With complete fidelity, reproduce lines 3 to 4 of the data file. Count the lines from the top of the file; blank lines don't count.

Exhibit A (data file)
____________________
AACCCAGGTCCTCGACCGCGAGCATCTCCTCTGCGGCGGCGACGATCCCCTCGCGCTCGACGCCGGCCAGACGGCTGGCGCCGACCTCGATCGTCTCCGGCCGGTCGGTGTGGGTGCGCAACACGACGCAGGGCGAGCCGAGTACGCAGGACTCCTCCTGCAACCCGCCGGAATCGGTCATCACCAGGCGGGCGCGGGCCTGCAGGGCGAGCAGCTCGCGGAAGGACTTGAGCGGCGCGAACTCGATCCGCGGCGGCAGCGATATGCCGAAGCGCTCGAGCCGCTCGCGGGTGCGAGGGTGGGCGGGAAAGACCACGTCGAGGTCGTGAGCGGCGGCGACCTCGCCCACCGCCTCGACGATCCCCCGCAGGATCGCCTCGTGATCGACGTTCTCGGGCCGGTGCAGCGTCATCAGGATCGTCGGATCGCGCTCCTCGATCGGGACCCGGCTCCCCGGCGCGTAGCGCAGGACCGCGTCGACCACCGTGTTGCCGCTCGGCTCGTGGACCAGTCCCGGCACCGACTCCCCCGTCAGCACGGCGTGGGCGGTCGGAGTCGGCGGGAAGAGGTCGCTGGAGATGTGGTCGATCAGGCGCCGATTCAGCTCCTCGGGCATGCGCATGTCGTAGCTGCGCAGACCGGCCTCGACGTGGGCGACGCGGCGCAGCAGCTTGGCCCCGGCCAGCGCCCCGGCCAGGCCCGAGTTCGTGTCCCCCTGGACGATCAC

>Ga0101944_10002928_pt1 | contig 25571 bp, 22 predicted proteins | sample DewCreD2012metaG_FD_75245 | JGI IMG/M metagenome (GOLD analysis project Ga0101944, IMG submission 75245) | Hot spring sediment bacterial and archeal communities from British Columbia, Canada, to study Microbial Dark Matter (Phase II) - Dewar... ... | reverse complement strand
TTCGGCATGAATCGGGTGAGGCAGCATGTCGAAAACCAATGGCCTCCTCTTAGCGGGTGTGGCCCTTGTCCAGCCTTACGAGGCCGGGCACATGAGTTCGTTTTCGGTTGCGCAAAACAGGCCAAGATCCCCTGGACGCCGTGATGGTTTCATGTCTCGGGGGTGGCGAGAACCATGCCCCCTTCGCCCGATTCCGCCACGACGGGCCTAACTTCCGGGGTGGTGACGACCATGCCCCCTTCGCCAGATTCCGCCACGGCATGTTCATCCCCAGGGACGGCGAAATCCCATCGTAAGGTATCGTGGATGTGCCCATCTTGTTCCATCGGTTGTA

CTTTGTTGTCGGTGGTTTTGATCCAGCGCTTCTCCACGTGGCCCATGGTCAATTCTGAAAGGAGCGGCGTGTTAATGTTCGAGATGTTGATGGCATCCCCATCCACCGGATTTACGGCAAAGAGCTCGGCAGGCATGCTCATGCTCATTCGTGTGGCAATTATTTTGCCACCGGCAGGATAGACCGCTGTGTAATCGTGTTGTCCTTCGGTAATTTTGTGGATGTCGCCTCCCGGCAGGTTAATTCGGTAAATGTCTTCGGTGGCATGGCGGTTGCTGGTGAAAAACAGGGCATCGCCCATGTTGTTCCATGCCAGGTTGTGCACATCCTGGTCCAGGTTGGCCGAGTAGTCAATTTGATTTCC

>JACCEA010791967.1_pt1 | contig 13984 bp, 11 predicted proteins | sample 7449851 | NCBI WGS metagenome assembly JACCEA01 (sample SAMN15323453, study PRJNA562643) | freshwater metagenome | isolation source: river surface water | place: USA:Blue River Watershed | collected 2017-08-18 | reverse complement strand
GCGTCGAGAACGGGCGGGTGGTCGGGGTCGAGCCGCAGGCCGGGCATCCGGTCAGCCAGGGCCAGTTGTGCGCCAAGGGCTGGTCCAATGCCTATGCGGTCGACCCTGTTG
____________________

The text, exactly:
TTCGGCATGAATCGGGTGAGGCAGCATGTCGAAAACCAATGGCCTCCTCTTAGCGGGTGTGGCCCTTGTCCAGCCTTACGAGGCCGGGCACATGAGTTCGTTTTCGGTTGCGCAAAACAGGCCAAGATCCCCTGGACGCCGTGATGGTTTCATGTCTCGGGGGTGGCGAGAACCATGCCCCCTTCGCCCGATTCCGCCACGACGGGCCTAACTTCCGGGGTGGTGACGACCATGCCCCCTTCGCCAGATTCCGCCACGGCATGTTCATCCCCAGGGACGGCGAAATCCCATCGTAAGGTATCGTGGATGTGCCCATCTTGTTCCATCGGTTGTA

CTTTGTTGTCGGTGGTTTTGATCCAGCGCTTCTCCACGTGGCCCATGGTCAATTCTGAAAGGAGCGGCGTGTTAATGTTCGAGATGTTGATGGCATCCCCATCCACCGGATTTACGGCAAAGAGCTCGGCAGGCATGCTCATGCTCATTCGTGTGGCAATTATTTTGCCACCGGCAGGATAGACCGCTGTGTAATCGTGTTGTCCTTCGGTAATTTTGTGGATGTCGCCTCCCGGCAGGTTAATTCGGTAAATGTCTTCGGTGGCATGGCGGTTGCTGGTGAAAAACAGGGCATCGCCCATGTTGTTCCATGCCAGGTTGTGCACATCCTGGTCCAGGTTGGCCGAGTAGTCAATTTGATTTCC